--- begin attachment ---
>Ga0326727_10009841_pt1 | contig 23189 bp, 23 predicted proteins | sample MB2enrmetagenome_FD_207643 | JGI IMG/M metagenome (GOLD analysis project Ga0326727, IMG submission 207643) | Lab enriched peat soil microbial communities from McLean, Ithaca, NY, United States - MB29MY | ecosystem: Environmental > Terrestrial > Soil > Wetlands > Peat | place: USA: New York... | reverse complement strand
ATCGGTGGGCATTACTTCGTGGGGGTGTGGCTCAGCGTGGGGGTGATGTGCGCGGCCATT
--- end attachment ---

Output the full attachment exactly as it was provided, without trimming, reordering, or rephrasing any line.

>Ga0326727_10009841_pt1 | contig 23189 bp, 23 predicted proteins | sample MB2enrmetagenome_FD_207643 | JGI IMG/M metagenome (GOLD analysis project Ga0326727, IMG submission 207643) | Lab enriched peat soil microbial communities from McLean, Ithaca, NY, United States - MB29MY | ecosystem: Environmental > Terrestrial > Soil > Wetlands > Peat | place: USA: New York... | reverse complement strand
ATCGGTGGGCATTACTTCGTGGGGGTGTGGCTCAGCGTGGGGGTGATGTGCGCGGCCATT